4.4 According to the Appellants' declaration at the oral proceedings, feature (ii) as defined in claim 1 of the 4th Auxiliary Request was intended to mean a moisturising cream that provides either occlusion or humectancy, wherein in the latter case use is made of a humectant that is selected from sorbitol, glycerol, ethylene glycol, propylene glycol, or mixtures thereof. The Appellants' view on the meaning to be attributed to that feature is in line with the structure of the claims as granted, claim 1 defining a moisturising cream that provides occlusion or humectancy and claim 7, that refers to claim 5, defining that the moisturising cream contains a humectant which is specified to be selected from sorbitol, glycerol, ethylene glycol, propylene glycol, or mixtures thereof. Furthermore, there is no room for another interpretation of present feature (ii), as neither the patent nor the application as originally filed teaches the use of a humectant that is selected from sorbitol, glycerol, ethylene glycol, propylene glycol, or mixtures thereof, in a cream that provides occlusion. Accordingly, the subject-matter of claim 1 of the 4th Auxiliary Request also encompasses antiperspirant or deodorant cosmetic aerosol compositions suitable for topical application to the human skin wherein the presence of a humectant is not mandatory, i.e. compositions that comprise (i) an antiperspirant active comprising an aluminium salt or complex, (ii) a moisturising cream providing occlusion, (iii) a non-polar hydrocarbon propellant and (iv) a volatile carrier fluid for the antiperspirant active. Such a composition is however disclosed in Examples 6 and 7 of D18 (see point 4.1. above). Thus, claim 1 of the 4th Auxiliary Request also does not prima facie overcome the existing objection of lack of novelty over D18.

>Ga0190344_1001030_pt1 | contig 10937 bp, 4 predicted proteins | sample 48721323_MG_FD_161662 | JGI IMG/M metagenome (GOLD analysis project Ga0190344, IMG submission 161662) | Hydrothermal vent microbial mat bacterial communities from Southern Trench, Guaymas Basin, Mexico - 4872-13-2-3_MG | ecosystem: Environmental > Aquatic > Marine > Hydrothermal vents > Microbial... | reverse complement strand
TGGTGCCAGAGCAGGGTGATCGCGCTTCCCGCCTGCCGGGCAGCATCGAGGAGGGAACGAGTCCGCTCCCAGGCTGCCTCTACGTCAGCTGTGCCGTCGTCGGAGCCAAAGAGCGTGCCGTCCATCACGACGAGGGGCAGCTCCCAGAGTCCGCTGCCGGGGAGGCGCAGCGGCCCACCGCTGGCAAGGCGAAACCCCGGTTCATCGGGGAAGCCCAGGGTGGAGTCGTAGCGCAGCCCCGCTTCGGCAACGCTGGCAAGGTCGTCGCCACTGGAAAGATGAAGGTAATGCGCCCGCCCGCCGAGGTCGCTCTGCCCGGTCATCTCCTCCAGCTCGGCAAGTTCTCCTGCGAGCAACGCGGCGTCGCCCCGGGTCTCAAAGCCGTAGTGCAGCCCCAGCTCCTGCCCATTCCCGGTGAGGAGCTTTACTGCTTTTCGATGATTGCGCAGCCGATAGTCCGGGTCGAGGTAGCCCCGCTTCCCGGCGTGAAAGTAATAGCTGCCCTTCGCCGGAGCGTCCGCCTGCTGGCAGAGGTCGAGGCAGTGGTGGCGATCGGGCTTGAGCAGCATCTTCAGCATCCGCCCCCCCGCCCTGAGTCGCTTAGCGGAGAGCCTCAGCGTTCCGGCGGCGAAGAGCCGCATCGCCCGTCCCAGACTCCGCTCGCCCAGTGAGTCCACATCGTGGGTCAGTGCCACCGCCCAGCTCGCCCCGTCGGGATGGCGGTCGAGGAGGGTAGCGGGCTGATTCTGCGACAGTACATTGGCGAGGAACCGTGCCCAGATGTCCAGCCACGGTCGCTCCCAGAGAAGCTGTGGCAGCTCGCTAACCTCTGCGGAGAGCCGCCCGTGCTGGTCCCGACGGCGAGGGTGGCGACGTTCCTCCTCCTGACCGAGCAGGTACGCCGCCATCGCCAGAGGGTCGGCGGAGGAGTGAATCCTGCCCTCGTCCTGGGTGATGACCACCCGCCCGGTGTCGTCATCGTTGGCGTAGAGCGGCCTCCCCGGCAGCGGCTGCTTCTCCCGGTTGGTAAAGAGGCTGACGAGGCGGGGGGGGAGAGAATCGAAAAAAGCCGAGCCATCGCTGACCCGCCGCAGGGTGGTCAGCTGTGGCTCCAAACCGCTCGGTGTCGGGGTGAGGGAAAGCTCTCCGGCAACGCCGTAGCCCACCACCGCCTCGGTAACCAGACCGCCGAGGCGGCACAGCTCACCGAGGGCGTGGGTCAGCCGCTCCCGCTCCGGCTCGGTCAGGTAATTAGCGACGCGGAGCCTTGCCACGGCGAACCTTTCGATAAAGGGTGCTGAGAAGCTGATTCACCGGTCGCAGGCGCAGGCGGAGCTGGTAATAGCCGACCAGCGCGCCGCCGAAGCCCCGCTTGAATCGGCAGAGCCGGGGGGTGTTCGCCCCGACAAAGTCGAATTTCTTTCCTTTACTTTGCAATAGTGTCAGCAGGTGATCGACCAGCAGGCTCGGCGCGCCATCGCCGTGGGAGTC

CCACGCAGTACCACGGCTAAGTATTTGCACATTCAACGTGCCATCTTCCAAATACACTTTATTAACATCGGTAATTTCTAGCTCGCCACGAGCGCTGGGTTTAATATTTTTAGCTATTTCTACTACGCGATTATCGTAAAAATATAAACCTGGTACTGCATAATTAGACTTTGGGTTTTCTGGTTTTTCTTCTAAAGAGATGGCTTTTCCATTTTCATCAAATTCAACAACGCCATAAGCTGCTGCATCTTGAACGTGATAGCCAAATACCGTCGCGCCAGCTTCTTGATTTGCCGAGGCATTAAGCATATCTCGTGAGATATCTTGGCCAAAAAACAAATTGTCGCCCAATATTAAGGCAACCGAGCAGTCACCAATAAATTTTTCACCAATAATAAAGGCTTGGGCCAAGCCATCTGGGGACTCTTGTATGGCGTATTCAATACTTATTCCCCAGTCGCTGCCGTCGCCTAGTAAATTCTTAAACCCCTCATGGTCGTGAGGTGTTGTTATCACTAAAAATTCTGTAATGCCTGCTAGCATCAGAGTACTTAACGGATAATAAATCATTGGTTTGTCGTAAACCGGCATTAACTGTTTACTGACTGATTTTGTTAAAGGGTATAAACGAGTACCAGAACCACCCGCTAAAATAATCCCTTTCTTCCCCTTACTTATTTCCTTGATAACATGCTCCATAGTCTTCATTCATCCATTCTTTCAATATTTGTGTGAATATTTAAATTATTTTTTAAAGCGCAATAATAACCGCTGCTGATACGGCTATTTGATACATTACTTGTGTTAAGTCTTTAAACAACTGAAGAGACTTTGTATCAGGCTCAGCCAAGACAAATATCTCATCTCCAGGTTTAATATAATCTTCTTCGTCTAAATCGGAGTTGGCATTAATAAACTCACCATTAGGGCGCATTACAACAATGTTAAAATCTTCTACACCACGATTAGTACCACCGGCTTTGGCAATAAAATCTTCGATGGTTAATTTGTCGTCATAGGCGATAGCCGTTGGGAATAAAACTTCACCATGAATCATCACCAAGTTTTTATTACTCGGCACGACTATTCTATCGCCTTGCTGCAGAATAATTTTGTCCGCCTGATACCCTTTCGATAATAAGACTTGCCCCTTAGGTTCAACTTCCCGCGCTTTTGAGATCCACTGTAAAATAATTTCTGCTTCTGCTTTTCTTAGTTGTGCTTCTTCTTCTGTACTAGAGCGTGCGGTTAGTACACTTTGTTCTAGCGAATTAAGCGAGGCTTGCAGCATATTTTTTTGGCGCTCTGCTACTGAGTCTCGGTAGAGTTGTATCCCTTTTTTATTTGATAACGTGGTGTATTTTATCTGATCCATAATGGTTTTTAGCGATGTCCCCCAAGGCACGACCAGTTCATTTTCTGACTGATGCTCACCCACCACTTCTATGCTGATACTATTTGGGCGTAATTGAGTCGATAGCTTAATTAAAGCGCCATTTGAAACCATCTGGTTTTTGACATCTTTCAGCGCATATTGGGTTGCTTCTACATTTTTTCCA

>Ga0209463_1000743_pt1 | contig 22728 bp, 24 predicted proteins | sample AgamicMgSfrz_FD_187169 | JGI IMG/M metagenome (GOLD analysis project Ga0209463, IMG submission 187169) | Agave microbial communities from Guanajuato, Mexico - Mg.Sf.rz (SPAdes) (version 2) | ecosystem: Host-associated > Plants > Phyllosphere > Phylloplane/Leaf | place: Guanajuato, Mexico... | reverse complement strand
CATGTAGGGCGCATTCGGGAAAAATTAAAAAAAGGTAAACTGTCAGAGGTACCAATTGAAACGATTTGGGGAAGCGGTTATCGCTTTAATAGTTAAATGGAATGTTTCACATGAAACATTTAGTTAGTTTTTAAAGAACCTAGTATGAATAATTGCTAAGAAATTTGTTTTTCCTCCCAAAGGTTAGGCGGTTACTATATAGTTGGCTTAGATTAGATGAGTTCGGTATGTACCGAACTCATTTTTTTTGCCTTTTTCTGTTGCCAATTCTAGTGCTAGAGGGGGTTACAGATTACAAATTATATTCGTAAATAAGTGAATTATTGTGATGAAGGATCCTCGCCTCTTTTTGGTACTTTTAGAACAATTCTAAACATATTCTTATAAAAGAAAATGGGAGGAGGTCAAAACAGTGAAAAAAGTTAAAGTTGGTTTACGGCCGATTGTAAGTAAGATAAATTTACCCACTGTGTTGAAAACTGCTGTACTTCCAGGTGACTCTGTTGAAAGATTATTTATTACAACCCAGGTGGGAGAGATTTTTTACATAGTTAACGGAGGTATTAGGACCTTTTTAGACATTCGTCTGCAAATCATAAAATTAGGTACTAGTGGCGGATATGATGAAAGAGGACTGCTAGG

5. Accordingly, in view of the circumstances of the present case the late-filed Main and 1st to 4th Auxiliary Requests that have been submitted in the absence of a proper justification and which are prima facie not allowable are in the interest of procedural economy not admitted into the appeal proceedings under Article 114(2) EPC in conjunction with Article 13(1) RPBA.

6. Article 113(2) EPC stipulates that the instances of the EPO shall examine and decide upon a European patent only in the text submitted to it, or agreed, by the proprietor of the patent. In the present case, the Proprietors agreed only to the text of the patent in suit submitted with letter dated 25 May 2011 as Main and 1st to 4th Auxiliary Requests. However, those requests were not admitted into the proceedings for the reasons given above.

7. In the absence of any valid request in the proceedings, the patent in suit must be revoked.

ORDER

For these reasons it is decided that:

The appeal is dismissed.